food in Spain

Cuisine of Spain: what to try?

Features of Spanish cuisine: top national dishes. What dishes are worth trying in Spain? What drinks are worth trying in Spain?

Many national Spanish dishes are among the world’s top delicacies; they are prepared in restaurants all over the world. What dishes and drinks should you definitely try on holiday in Spain? We offer you an overview of the most delicious and colorful local dishes that will not leave you indifferent!

The Spaniards know how to cook fish and seafood, they love meat, vegetables and rice
Spanish dishes contain a lot of aromatic spices and herbs; many dishes are prepared with the addition of olive oil.
The Spaniards love garlic and add spice to many savory dishes.

First meal

  • Gazpacho is a light, refreshing summer soup, an ideal dish in the heat! It is prepared from fresh tomatoes, peppers, cucumbers and garlic, with pieces of white bread and aromatic spices added.
  • Tabasco sauce, extra virgin olive oil and lemon juice add the piquant taste of gazpacho. We recommend the soup to vegetarians, and if you love meat, order salmorejo – gazpacho with pieces of jamun.
  • Coccid is a thick soup especially popular in Madrid. The dish is based on beans or chickpeas, small vermicelli, meat and sausages. The soup is generously seasoned with spices and garlic and served sprinkled with fresh, finely chopped herbs.
  • Fabada is a thick, hearty white bean soup with smoked meats or blood and salted lard, in tomato sauce. The aroma of the soup is given by garlic and spices, and the dish gets its name from a variety of beans – large and very tasty.

Second courses

Tortilla is a favorite breakfast among the Spaniards, an omelet with potatoes. Onions, garlic, cheese, spices, pieces of jamun and herbs are added to the dish and baked in the oven in a well-heated frying pan. At the end of cooking, turn over so that the tortilla turns out with an evenly fried crispy crust.

Paella is rice with seafood or meat and vegetables, the most popular Spanish dish, originally from Valencia. The Spaniards have long prepared paella for dinner, mixing rice with leftover fish or seafood. The dish is generously seasoned with garlic and spices and served on a large plate. According to legend, a fisherman first prepared paella for his beloved, and called it Pala Ella – for her.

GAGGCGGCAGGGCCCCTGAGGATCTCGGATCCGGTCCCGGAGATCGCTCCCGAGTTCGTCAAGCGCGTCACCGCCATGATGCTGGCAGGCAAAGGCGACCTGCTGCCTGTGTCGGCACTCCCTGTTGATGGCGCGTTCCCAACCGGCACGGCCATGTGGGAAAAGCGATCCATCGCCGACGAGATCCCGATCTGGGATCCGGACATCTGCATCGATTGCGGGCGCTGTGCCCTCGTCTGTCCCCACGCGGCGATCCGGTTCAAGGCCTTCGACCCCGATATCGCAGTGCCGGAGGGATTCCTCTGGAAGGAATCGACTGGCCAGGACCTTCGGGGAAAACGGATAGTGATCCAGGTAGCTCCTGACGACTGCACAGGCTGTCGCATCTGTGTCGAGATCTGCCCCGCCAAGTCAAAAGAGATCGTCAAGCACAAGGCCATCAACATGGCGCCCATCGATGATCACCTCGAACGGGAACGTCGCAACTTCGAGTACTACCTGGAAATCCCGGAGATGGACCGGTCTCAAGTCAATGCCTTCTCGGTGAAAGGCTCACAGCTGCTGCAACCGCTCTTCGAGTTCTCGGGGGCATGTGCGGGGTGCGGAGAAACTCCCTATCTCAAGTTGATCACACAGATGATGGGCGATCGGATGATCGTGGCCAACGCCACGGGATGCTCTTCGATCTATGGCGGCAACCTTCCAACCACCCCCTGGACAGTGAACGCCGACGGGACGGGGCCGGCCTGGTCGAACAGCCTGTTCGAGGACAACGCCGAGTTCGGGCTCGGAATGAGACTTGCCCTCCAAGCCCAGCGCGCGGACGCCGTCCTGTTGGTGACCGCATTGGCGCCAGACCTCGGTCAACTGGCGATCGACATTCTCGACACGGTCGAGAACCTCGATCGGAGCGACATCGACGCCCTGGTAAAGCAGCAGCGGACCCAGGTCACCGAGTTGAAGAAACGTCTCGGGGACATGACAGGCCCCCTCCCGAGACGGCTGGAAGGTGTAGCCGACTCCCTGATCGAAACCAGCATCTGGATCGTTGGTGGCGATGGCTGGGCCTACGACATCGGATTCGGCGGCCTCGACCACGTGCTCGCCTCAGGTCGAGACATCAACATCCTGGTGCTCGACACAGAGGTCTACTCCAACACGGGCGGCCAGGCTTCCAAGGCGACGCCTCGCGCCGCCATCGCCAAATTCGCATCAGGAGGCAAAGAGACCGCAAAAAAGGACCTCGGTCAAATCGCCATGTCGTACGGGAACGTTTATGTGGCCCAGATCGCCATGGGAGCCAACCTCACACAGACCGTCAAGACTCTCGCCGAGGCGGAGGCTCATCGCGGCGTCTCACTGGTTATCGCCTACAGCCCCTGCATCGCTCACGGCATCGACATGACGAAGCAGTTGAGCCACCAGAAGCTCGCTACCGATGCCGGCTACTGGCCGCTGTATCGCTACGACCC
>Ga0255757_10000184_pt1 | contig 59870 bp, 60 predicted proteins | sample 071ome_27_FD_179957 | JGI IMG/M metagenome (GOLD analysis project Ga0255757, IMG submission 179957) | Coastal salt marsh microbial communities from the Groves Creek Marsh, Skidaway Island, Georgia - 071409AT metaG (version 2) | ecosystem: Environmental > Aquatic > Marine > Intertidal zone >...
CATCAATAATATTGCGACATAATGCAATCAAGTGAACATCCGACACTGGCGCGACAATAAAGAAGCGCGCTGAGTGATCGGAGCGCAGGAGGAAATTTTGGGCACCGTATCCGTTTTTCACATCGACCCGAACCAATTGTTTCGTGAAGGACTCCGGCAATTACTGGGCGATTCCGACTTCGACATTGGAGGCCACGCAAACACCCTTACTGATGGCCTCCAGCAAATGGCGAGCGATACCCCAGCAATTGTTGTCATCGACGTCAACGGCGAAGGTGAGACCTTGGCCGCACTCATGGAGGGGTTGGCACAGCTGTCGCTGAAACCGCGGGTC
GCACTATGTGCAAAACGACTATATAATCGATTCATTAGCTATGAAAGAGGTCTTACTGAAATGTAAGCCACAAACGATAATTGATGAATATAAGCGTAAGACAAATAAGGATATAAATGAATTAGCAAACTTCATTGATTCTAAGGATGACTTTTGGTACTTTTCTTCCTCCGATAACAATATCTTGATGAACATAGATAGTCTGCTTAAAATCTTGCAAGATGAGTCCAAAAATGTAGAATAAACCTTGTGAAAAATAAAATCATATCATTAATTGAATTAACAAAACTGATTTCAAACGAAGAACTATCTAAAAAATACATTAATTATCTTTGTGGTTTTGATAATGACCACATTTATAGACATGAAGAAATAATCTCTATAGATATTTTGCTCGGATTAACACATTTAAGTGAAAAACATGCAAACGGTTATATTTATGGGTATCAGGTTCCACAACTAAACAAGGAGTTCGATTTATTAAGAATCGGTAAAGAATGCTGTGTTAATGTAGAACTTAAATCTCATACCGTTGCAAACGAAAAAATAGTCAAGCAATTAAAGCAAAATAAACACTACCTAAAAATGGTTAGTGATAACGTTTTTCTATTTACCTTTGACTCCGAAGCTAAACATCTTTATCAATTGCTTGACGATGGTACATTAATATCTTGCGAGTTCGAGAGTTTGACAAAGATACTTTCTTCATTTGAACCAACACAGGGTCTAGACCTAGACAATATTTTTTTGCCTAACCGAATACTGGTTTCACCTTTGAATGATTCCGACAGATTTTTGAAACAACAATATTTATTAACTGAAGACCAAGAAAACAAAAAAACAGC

Olga podrida is a stew of meat and vegetables, a dish known since the times of the Crusades. Pieces of pork are stewed in broth with garlic and spices, then sausage, white beans, tomato juice and carrots and onions are added. Served hot, this is a favorite dish of the Spaniards during the cold season.

Cuttlefish in ink is seafood stewed in pieces in its own juice. For piquancy, onion, garlic, cayenne pepper and finely chopped parsley are added to the dish and served with a glass of cold white wine.


Partitas braves are pieces of deep-fried potatoes with spices and garlic. Tapas are a popular snack to accompany beer or wine. Small sandwiches on which they put everything they can find: cheese with olives, jamun with olives, pieces of kebab, chorizo sausage or marinated seafood.

Malaga salad is a dish that will replace a full meal. A salad is prepared from boiled new potatoes, pieces of peeled orange, olives and dried cod – the result is an unusual combination of flavors.

Tomàquet is a popular street snack. Toasted white bread is drizzled with olive oil, rubbed with tomato and garlic, and topped with a slice of cheese and jamun.


Turron is a fluffy nougat made from almonds, honey and beaten egg whites. The dish has been known since the times of Ancient Greece, the Greeks prepared it for the Olympians, and brought the recipe to Spain. There are three types of turron on the restaurant menu: traditional almond, hazelnut and walnut, and soft with added butter.

Coloron is an airy cookie, the name translates as “dust”. The dessert is prepared from sugar, flour, nuts and lard. You can only buy coloron on the eve of the Christmas holidays; this is a traditional pastry for the New Year’s table.

Catalan cream is a delicate, airy dessert reminiscent of French crème Brule. The Spaniards prepare the cream with milk, adding yolks, vanilla, sugar and lemon zest. The dessert is covered with a crust on top – before serving, the cream is set on fire and served, garnished with pieces of fruit and fresh mint.

Santiago cake is a dessert considered national pride and has a certificate; it is prepared only in Spain. The base is almond dough soaked in sherry, and the top of the cake is decorated with a cross – a reminder of the Crusades.

Churros are a popular street pastry made from choux pastry with filling, similar to a fried éclair. There are churros in the form of long sticks, served with hot chocolate or coffee, this is how the Spaniards eat the dessert.


Iberico is a variety of jamon made from pig meat with black hooves, translated as “black leg”. Pigs are fed exclusively with acorns of a certain type, as a result the meat acquires a delicate taste and a special aroma. This is the kind of jamon that is considered elite.

Serrano is jamun made from regular pork. Pigs are raised on home farms and fed forages and other feedstuffs. The taste of this jamun is familiar to many; it is sold in our supermarkets; it is an inexpensive variety of delicacy.

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